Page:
It seems the colonial hangover still persists in the Indian judiciary as judges continue to deliver orders that create a distance from the hoi polloi.

The latest example of this was a judicial officer denying Deepak JM a hearing in the trial court because he was not properly dressed. He was wearing a white shirt with a black tie and black trousers while appearing in the case. He had opted not to wear the black gown of advocates, citing the temperature which had crossed 40 degrees centigrade. He also mentioned several cases of people experiencing sunburn all across Kerala. But the judge did not let him present the case.

Following this, Deepak moved the High Court. He told the judge that the Bar Council of India had changed the dress code for lawyers as per circular number 6/2002 issued on January 25, 2002. The circular said that wearing a black coat is not necessary while appearing in courts other than the Supreme Court and High Courts during summer. But the trial court judge did not permit him even then.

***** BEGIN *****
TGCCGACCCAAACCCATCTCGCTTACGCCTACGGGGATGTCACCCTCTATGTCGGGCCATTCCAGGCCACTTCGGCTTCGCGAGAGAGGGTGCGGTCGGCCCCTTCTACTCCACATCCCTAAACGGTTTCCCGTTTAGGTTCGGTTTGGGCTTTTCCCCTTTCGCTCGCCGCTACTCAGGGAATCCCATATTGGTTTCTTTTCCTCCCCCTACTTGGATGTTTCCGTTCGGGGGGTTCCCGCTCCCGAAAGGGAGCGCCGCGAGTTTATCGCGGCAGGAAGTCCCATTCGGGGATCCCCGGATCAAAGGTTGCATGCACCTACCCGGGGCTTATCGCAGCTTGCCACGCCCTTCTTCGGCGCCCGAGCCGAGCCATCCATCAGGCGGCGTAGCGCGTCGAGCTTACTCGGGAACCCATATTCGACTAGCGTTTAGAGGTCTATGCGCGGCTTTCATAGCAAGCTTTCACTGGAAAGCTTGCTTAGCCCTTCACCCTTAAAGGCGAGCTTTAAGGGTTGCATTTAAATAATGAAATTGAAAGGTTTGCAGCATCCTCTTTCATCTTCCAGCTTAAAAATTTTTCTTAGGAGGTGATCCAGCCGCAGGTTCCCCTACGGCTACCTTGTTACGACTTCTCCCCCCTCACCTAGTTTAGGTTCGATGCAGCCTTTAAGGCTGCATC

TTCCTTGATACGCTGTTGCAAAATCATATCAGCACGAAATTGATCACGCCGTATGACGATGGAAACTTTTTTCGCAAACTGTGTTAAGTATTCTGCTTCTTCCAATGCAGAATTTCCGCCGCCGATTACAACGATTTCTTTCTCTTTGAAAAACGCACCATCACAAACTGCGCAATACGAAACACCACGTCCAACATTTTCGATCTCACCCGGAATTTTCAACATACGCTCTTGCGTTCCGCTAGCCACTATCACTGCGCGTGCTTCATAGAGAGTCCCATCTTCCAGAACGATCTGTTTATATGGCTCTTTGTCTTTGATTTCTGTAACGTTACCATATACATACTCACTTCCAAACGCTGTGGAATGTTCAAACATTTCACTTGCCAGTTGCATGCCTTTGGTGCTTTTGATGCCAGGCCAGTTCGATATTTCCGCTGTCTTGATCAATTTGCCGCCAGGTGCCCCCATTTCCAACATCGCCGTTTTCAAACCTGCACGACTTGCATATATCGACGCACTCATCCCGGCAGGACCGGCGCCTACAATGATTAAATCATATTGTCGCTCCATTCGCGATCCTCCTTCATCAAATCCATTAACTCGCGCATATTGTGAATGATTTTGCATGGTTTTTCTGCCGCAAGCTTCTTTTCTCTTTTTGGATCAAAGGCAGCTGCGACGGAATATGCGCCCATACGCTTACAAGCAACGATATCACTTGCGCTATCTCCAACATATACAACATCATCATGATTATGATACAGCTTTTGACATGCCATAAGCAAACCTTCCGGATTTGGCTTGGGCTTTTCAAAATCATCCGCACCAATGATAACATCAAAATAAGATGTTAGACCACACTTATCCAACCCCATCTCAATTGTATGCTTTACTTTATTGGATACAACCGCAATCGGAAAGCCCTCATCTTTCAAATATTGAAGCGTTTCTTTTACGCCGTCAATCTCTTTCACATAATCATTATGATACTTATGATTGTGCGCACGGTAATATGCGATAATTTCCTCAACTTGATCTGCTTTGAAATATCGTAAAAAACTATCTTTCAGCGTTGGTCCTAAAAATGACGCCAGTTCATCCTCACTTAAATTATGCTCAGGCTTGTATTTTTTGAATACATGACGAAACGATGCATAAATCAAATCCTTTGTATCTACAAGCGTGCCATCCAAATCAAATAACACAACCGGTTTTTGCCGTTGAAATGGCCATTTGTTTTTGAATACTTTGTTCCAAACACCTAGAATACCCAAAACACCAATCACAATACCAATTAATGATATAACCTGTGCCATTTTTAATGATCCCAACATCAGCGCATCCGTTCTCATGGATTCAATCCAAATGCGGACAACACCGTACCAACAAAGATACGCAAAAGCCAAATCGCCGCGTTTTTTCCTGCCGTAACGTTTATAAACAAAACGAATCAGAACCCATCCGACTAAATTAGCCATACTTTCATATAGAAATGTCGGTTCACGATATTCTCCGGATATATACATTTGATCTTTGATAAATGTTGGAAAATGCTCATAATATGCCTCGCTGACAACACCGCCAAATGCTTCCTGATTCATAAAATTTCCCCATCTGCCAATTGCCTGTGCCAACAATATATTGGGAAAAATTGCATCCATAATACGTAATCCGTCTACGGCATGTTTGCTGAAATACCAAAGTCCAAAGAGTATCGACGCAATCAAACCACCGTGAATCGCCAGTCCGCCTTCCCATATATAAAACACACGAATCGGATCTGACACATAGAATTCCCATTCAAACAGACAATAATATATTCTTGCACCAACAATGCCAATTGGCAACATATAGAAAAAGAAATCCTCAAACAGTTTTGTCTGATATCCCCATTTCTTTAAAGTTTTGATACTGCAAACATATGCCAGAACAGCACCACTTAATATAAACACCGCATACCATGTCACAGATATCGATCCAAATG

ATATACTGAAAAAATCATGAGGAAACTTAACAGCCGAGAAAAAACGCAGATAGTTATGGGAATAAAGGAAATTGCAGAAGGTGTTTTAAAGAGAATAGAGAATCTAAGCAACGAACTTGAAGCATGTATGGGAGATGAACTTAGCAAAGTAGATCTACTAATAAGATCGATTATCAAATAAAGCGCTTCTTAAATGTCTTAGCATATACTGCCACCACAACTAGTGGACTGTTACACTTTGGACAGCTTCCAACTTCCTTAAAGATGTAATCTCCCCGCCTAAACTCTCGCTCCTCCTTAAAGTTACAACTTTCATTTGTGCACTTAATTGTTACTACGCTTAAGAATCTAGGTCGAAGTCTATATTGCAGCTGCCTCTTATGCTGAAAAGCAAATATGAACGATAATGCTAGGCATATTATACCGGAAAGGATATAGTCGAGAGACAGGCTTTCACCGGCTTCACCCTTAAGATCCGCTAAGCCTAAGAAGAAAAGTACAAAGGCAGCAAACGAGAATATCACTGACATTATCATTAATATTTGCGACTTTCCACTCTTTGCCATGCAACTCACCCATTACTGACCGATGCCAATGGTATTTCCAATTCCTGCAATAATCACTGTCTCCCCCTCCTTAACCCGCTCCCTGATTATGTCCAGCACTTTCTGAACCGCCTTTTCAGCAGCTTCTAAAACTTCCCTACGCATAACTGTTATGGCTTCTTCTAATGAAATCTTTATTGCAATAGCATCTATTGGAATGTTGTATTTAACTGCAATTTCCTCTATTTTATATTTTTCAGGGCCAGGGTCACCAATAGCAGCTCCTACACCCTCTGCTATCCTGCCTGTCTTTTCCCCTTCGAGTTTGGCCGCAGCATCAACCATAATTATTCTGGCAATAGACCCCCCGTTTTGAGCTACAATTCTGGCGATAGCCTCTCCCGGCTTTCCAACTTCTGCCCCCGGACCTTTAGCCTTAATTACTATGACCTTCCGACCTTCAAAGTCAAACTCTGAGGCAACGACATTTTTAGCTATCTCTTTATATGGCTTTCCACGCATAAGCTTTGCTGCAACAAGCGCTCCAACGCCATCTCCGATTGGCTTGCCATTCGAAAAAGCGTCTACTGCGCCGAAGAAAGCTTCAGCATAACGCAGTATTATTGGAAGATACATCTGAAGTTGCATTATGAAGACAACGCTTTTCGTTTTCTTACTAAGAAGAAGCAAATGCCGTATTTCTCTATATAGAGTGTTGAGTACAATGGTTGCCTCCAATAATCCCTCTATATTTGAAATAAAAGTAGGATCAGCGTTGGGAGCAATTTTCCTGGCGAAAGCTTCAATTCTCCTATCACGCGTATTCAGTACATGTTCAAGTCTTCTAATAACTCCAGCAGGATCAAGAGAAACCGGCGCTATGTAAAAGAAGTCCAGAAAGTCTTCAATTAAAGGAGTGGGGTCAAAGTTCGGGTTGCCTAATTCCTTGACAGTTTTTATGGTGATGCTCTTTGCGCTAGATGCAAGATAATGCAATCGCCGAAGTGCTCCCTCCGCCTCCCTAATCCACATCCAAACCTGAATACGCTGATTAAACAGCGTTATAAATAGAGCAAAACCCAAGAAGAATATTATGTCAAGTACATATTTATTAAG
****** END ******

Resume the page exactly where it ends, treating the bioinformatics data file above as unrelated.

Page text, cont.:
In fact, on April 6, 2016, a division bench of the Kerala High Court comprising Justices Thottathil B Radhakrishnan and Anu Sivaraman passed an order saying advocates can consider options regarding official attire in lower courts given the fact that no clear guidelines existed in this matter. The Court had also directed the Bar Council to submit a detailed affidavit regarding the issue. In lower courts, just a simple white shirt and tie have to be considered permissible and legal, the Court said. It had also suggested a relook at the adaptation of the British jury attire for India where the weather conditions are quite different. The High Court said that the gown was a colonial vestige and reconsideration was welcome.